Residents, City Leaders Converge at Town Hall Meeting in Hamtramck
March 28, 2019
Since General Motors announced the idling of five of its assembly plants late last year, residents, workers, and government officials have been crying, 'Foul!' In addition to plants in Ohio, Maryland, Ontario, and Warren, Mich., the Detroit-Hamtramck Assembly Plant is one of the operations proposed to be idled by January 2020.
Hamtramck city officials called a Town Hall Meeting on Saturday morning, March 23, to discuss the ramifications of GM's decision and what options the city and its residents have. GM's announcement of the proposed idling of the Hamtramck plant has become prominent as the city reviews its finances. Hamtramck's city budget will lose more than $800,000 each year in the absence of the functioning assembly plant. Additionally, the state's school aid fund will lose $115,000 annually as well.
Roughly 1500 jobs are expected to be lost at the plant, in addition to small businesses in the local community which depend on the dollars of auto workers, will suffer diminished income as well.
Hamtramck City Manager Kathy Angerer says GM has claimed retooling the plant would be too expensive. However, GM has been the recipient of tax breaks, tax credits and the federal bankruptcy bailout, courtesy of American taxpayers. "Yet, they're pulling out of the most impoverished community in the state of Michigan, the most diverse community in the state of Michigan, the most dense community in the state of Michigan," Angerer said at the Town Hall Meeting.
Hamtramck Mayor Karen Majewski recalled how GM used eminent domain to seize property in its business interests. "When that deal allowed them to acquire hundreds of homes, businesses, churches, and other institutions, in effect, uproot and demolish a living neighborhood, it was with the promise that the company was providing for the greater good," Majewski said. The mayor added that the responsibility now falls to city administrators and residents to become involved in determining what is to become of the idled plant after nearly 40 years of auto production. "You as Hamtramck residents have a vital stake in what happens to that property," she said. "The decisions GM makes will affect how we live in Hamtramck."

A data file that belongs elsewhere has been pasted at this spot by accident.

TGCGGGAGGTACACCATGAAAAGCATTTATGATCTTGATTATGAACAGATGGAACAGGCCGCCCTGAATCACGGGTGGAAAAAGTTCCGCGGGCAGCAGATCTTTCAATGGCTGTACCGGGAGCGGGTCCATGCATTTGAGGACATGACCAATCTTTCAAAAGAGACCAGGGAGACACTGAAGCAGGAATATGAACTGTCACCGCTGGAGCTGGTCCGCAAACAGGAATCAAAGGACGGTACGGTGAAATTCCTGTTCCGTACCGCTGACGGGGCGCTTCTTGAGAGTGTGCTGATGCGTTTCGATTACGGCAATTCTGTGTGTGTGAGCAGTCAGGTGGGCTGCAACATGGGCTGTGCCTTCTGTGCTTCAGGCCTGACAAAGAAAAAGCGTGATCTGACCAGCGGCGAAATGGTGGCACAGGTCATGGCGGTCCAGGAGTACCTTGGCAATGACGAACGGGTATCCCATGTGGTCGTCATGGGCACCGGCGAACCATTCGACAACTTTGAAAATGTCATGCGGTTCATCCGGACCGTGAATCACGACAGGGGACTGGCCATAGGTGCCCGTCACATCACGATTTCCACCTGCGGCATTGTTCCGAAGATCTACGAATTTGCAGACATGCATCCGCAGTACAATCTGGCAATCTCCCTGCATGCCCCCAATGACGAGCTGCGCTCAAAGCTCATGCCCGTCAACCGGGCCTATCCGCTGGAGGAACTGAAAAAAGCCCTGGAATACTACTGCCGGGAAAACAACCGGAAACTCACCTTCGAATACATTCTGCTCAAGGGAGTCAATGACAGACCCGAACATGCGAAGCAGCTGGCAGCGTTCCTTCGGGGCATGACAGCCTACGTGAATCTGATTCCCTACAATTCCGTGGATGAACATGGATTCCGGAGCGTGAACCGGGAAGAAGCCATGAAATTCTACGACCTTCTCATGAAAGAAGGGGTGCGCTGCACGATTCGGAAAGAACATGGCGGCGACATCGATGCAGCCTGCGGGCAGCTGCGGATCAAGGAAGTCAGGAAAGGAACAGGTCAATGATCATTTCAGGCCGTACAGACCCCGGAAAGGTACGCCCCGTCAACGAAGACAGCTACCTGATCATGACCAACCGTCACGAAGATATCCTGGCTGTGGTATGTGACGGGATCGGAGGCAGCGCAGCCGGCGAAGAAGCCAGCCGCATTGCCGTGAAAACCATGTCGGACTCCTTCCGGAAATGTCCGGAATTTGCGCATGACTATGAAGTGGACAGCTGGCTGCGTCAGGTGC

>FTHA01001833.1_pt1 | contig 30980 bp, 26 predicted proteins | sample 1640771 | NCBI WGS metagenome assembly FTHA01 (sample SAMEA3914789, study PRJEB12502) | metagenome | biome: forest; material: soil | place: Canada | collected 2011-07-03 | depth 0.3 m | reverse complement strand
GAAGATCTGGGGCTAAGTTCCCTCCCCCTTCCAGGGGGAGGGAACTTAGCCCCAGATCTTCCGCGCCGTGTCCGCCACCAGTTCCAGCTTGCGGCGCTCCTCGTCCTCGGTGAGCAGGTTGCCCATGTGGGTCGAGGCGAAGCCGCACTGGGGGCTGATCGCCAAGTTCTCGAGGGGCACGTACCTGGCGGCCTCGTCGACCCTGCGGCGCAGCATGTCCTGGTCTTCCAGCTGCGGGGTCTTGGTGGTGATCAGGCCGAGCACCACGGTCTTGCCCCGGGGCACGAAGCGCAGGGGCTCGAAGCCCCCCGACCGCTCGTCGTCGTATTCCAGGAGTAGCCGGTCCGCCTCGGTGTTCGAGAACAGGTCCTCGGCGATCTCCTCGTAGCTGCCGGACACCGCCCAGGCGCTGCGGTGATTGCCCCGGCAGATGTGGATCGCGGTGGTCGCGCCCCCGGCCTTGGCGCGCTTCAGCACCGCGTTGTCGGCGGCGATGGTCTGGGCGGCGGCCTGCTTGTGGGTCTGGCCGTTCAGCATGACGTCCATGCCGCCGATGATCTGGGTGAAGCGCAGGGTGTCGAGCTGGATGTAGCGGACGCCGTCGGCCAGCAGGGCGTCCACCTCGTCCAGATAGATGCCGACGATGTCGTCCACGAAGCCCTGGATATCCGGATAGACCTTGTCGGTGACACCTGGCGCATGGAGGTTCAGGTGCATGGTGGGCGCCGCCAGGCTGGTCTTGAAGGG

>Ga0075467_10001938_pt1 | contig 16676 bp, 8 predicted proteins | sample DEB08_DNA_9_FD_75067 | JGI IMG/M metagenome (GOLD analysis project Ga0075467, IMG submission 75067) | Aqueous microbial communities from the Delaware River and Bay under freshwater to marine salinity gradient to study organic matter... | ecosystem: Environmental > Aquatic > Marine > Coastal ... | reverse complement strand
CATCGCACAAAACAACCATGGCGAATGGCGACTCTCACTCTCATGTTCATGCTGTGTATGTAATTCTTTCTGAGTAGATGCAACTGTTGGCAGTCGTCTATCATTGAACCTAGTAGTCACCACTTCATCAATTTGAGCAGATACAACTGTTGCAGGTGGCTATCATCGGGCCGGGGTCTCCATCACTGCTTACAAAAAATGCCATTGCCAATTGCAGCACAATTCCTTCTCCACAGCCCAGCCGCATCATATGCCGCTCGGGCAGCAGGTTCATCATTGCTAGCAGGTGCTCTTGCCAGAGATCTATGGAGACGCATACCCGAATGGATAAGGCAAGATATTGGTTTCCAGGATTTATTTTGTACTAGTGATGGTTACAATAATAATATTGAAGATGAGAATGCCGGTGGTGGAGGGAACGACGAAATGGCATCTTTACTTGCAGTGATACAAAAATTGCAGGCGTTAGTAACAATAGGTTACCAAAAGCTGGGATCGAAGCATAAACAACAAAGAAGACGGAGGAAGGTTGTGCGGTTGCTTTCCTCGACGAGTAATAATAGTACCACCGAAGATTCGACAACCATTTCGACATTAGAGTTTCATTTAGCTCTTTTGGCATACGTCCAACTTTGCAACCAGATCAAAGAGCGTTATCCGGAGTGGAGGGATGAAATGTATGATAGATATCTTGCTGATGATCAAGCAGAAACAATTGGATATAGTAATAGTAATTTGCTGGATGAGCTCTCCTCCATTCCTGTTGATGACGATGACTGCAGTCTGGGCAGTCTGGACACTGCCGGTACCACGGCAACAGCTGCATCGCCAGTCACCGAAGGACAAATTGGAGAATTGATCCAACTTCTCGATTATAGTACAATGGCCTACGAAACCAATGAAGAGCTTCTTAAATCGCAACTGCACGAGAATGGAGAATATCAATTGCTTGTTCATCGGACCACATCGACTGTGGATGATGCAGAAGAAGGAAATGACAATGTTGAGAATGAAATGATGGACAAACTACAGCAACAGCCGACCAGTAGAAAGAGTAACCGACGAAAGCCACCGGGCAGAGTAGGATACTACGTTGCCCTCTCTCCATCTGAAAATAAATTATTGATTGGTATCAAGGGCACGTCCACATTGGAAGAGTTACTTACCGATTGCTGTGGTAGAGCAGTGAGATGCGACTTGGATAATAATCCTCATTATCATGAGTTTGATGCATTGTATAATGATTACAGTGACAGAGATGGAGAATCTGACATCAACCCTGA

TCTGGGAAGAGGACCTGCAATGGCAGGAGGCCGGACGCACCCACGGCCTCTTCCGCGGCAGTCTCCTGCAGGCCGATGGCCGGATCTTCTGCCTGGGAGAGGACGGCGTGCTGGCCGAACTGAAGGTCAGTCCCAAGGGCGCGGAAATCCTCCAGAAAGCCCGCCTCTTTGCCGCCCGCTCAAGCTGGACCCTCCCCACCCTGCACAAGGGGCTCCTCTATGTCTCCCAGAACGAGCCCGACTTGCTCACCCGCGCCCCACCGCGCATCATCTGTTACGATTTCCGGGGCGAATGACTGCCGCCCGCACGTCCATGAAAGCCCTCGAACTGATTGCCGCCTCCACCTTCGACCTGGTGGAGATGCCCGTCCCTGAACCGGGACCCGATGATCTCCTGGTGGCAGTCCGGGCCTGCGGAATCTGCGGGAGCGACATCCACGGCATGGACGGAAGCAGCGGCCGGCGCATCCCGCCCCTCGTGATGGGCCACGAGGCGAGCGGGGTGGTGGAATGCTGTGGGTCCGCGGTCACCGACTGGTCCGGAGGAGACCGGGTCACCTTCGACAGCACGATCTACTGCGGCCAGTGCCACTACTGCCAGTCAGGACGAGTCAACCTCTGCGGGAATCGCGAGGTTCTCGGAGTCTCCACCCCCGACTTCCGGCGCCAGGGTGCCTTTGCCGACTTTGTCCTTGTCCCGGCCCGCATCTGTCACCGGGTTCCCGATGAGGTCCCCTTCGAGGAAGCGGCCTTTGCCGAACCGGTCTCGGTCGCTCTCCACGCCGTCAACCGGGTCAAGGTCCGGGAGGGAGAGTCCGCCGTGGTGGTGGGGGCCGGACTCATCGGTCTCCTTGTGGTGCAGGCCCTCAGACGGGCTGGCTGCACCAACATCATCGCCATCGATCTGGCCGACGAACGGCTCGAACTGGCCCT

Jerry Goldberg, a retired UAW member and member of Moratorium Now Coalition, also spoke at the Town Hall Meeting. Goldberg suggested the actions that GM is proposing are in violation of contracts the automaker signed with the UAW, tax credit agreements signed with the state of Michigan, and an agreement GM signed in order to benefit from the federal bailout. "They have an obligation to live up to the terms of those public agreements," he said. "We don't just have a right to a say at the table, we have a right to enforce the terms." Goldberg urges city officials to call for a legal investigation of the contracts GM signed.
State Representative Isaac Robinson, who represents Michigan's 4th Congressional District, attended the Town Hall, along with State Senior Adam Hollier, who represents the state's 2nd Senate District. Both called for action from government leaders, business leaders, labor leaders, and residents in finding options to ensure the community will be taken care of. Robinson called on GM to be a responsible corporation and to not turn its back on the people of Hamtramck and Detroit. Hollier said the community must explore options for picking up the slack in response to the funding the city and state are losing. "That's what this is all about," said Hollier, "making sure that our community continues to be the place you want to live, raise your family, and grow."